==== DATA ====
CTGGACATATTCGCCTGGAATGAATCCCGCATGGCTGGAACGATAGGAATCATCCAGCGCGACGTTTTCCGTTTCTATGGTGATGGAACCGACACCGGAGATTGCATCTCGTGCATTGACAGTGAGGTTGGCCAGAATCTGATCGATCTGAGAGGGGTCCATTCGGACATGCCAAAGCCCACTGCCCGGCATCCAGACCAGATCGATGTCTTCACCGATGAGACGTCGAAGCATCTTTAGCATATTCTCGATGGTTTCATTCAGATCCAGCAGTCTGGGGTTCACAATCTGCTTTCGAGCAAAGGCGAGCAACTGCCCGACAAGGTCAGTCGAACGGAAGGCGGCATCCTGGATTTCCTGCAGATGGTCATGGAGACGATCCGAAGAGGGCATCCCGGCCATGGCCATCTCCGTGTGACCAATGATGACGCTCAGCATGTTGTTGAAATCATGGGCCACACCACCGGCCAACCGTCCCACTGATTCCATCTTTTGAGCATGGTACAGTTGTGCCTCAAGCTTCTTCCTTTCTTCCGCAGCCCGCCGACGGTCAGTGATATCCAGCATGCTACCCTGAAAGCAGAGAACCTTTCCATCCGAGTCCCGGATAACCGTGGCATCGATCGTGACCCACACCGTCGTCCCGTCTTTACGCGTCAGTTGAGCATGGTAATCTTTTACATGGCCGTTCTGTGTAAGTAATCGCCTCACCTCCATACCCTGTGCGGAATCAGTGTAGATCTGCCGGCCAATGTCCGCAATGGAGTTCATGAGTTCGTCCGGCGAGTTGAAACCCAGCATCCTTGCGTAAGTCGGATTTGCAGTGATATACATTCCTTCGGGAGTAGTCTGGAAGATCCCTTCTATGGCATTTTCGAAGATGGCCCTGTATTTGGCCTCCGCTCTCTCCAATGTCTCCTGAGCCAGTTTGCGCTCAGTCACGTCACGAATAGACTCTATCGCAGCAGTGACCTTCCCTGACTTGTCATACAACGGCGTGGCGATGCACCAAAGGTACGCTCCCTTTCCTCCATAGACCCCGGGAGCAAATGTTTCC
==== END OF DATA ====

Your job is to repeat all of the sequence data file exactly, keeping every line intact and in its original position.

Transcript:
CTGGACATATTCGCCTGGAATGAATCCCGCATGGCTGGAACGATAGGAATCATCCAGCGCGACGTTTTCCGTTTCTATGGTGATGGAACCGACACCGGAGATTGCATCTCGTGCATTGACAGTGAGGTTGGCCAGAATCTGATCGATCTGAGAGGGGTCCATTCGGACATGCCAAAGCCCACTGCCCGGCATCCAGACCAGATCGATGTCTTCACCGATGAGACGTCGAAGCATCTTTAGCATATTCTCGATGGTTTCATTCAGATCCAGCAGTCTGGGGTTCACAATCTGCTTTCGAGCAAAGGCGAGCAACTGCCCGACAAGGTCAGTCGAACGGAAGGCGGCATCCTGGATTTCCTGCAGATGGTCATGGAGACGATCCGAAGAGGGCATCCCGGCCATGGCCATCTCCGTGTGACCAATGATGACGCTCAGCATGTTGTTGAAATCATGGGCCACACCACCGGCCAACCGTCCCACTGATTCCATCTTTTGAGCATGGTACAGTTGTGCCTCAAGCTTCTTCCTTTCTTCCGCAGCCCGCCGACGGTCAGTGATATCCAGCATGCTACCCTGAAAGCAGAGAACCTTTCCATCCGAGTCCCGGATAACCGTGGCATCGATCGTGACCCACACCGTCGTCCCGTCTTTACGCGTCAGTTGAGCATGGTAATCTTTTACATGGCCGTTCTGTGTAAGTAATCGCCTCACCTCCATACCCTGTGCGGAATCAGTGTAGATCTGCCGGCCAATGTCCGCAATGGAGTTCATGAGTTCGTCCGGCGAGTTGAAACCCAGCATCCTTGCGTAAGTCGGATTTGCAGTGATATACATTCCTTCGGGAGTAGTCTGGAAGATCCCTTCTATGGCATTTTCGAAGATGGCCCTGTATTTGGCCTCCGCTCTCTCCAATGTCTCCTGAGCCAGTTTGCGCTCAGTCACGTCACGAATAGACTCTATCGCAGCAGTGACCTTCCCTGACTTGTCATACAACGGCGTGGCGATGCACCAAAGGTACGCTCCCTTTCCTCCATAGACCCCGGGAGCAAATGTTTCC